As the No. 2 member of the House, Steny H. Hoyer of Maryland has a lot riding on the outcome of today's health care vote.
If the measure is defeated, some congressional aides predict privately that Democrats will lose their House majority in the fall elections. Hoyer's job as majority leader would disappear, along with its power and influence.
In an interview Saturday, Hoyer said Democrats still don't have the votes they need to pass the legislation but anticipated they will get them.
"We have the leverage," he said.
As he spoke in his spacious, sunlit Capitol office on the first day of spring, the strains of the last-minute push were evident in the head cold the 70-year-old Hoyer was combating.
He acknowledged that Republicans had been effective in generating public opposition to the Democratic plan, using what he termed "scare tactics." But with a laugh, he derided opposition claims that his party is jamming the proposal through Congress.
"This is the slowest jam that I've ever seen in my entire life," remarked Hoyer, who has said that there's been more input on this measure than any in his 30 years in Congress and 12 years in the Maryland Senate.
Party strategists warn that failure to gain approval of the measure now would be catastrophic, with voter anger at Washington already approaching levels seen in 1994, the last time Americans dumped a Democratic majority from power.
"You get the worst of all worlds," said Paul Maslin, a Democratic pollster. "The Republican attack will be: You wanted this government takeover, and you didn't even have the votes."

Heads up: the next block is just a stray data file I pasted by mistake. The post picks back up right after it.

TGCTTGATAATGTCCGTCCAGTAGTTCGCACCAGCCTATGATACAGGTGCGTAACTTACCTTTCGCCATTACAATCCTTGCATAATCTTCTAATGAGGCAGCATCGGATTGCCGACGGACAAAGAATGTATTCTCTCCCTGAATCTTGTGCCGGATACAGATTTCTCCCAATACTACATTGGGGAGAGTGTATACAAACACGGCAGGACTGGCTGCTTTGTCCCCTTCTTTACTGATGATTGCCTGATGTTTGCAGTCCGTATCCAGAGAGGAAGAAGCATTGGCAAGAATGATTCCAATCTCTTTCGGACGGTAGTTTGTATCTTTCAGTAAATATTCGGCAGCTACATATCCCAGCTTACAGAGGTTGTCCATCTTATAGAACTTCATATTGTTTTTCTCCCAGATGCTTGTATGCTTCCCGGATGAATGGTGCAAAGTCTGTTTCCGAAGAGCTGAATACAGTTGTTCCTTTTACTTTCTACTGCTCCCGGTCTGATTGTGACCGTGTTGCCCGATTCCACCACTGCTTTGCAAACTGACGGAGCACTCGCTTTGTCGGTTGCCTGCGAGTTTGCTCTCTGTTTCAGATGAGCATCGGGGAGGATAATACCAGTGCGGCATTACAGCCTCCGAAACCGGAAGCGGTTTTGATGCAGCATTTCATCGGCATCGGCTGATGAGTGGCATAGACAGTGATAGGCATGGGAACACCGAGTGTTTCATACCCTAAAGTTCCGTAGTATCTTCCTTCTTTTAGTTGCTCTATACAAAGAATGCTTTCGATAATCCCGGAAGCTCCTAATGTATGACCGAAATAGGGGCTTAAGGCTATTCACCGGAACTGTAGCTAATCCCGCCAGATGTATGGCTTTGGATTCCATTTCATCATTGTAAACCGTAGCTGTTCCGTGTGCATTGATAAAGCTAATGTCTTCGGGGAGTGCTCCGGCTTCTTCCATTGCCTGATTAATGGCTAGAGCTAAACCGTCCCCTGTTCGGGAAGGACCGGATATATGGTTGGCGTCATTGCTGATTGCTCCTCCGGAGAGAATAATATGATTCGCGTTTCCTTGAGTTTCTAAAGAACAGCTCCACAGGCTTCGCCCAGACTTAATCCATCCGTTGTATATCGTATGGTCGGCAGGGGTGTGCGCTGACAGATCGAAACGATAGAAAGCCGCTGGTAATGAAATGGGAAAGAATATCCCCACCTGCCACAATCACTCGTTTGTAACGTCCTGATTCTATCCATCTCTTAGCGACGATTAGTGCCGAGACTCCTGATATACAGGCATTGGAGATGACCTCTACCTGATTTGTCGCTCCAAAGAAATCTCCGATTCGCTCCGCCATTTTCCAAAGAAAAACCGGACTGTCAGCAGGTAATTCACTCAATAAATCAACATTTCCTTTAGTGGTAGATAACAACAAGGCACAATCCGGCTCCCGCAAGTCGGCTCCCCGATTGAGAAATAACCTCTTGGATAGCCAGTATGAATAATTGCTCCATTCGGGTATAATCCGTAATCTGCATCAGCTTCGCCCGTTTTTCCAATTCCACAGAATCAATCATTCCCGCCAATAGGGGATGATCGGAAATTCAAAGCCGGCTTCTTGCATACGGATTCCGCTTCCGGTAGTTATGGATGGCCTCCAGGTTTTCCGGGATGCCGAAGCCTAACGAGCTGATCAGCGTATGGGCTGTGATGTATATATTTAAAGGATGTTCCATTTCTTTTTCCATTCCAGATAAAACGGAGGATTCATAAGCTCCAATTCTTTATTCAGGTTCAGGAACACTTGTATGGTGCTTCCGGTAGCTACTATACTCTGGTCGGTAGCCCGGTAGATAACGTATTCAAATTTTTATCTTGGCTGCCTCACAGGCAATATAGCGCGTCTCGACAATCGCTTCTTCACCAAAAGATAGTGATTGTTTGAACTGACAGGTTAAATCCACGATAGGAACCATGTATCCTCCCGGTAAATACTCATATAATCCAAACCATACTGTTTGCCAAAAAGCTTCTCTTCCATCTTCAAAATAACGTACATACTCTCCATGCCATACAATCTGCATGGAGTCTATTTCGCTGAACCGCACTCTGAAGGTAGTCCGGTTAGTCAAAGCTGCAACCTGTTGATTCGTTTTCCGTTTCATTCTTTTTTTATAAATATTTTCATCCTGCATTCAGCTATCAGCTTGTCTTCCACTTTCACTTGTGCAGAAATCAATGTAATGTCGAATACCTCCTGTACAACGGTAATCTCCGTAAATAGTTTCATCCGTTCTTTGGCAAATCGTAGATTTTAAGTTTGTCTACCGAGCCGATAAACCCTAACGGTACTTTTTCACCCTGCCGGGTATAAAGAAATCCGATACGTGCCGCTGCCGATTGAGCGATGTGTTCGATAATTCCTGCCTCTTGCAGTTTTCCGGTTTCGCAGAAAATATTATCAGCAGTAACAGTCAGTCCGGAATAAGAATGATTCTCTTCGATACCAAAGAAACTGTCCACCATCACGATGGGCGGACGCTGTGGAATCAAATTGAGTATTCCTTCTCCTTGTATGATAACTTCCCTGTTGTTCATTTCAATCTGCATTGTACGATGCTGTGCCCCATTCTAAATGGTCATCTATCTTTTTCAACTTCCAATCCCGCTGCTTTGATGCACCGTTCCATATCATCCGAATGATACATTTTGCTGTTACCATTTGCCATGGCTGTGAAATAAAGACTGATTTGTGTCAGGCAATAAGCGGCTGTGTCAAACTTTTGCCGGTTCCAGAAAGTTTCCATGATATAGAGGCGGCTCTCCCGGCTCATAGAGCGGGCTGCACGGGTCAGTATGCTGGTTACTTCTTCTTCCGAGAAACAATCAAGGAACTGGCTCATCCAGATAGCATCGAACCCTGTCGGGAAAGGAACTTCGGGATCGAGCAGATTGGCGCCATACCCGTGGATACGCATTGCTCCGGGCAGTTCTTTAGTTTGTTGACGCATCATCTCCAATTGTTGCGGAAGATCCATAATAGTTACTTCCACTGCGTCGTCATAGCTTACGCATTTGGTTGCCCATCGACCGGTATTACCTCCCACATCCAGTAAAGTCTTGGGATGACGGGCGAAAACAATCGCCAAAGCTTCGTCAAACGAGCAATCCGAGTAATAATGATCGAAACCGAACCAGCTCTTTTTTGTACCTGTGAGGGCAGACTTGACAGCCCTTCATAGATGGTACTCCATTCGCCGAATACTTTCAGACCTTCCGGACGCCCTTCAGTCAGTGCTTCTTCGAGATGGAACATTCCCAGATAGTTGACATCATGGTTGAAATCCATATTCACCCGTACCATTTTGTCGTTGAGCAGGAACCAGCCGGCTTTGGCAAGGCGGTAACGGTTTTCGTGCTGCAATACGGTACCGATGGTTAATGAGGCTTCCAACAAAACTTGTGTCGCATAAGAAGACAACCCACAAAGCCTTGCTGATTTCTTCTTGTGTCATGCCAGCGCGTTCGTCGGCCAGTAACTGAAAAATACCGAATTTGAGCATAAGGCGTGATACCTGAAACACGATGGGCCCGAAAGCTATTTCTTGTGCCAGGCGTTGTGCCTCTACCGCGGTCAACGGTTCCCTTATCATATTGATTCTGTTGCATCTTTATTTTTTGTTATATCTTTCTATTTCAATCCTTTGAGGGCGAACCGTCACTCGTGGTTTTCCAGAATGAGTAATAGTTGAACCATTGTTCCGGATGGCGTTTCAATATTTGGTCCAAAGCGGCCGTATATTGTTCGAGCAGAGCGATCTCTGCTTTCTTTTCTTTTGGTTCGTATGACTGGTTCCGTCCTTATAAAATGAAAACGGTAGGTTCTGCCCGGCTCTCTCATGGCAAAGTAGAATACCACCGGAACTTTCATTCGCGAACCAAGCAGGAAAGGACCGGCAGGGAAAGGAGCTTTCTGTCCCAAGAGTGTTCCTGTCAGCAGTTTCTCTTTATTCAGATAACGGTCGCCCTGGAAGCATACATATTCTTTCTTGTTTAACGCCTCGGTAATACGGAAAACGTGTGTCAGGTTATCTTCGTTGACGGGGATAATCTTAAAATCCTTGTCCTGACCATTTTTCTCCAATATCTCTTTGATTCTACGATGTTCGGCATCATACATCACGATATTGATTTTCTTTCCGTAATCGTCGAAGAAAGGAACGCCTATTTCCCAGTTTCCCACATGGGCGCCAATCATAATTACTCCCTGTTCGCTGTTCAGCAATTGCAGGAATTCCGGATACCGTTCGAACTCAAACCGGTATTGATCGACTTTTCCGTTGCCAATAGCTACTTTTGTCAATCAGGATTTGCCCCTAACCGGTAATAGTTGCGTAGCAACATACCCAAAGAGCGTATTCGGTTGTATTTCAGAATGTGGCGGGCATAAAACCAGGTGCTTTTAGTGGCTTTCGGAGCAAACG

Democrats regard enactment of President Barack Obama's signature legislative initiative as politically vital. They need it to re-energize the same voters who helped put Obama in office and have grown increasingly dispirited by the inability of Democratic politicians to produce change, despite controlling the White House and both houses of Congress.
"This is a base issue," said Tony Coelho, a former California congressman and former head of the party's House campaign committee. "What a lot of Democrats [in Congress] need to do is stop worrying about these people who are going to be against them whether they vote for the bill or against the bill. What they need to be doing is identifying the people that this bill helps."
Hoyer rejects the argument that losing the health care vote would cost Democrats control of the House. But he recognizes a direct link between the issue and the 2010 elections, when every House seat is at stake.
The nation's voters, he predicts, will come to see that overhauling one-sixth of the U.S. economy will be good for them and for the country.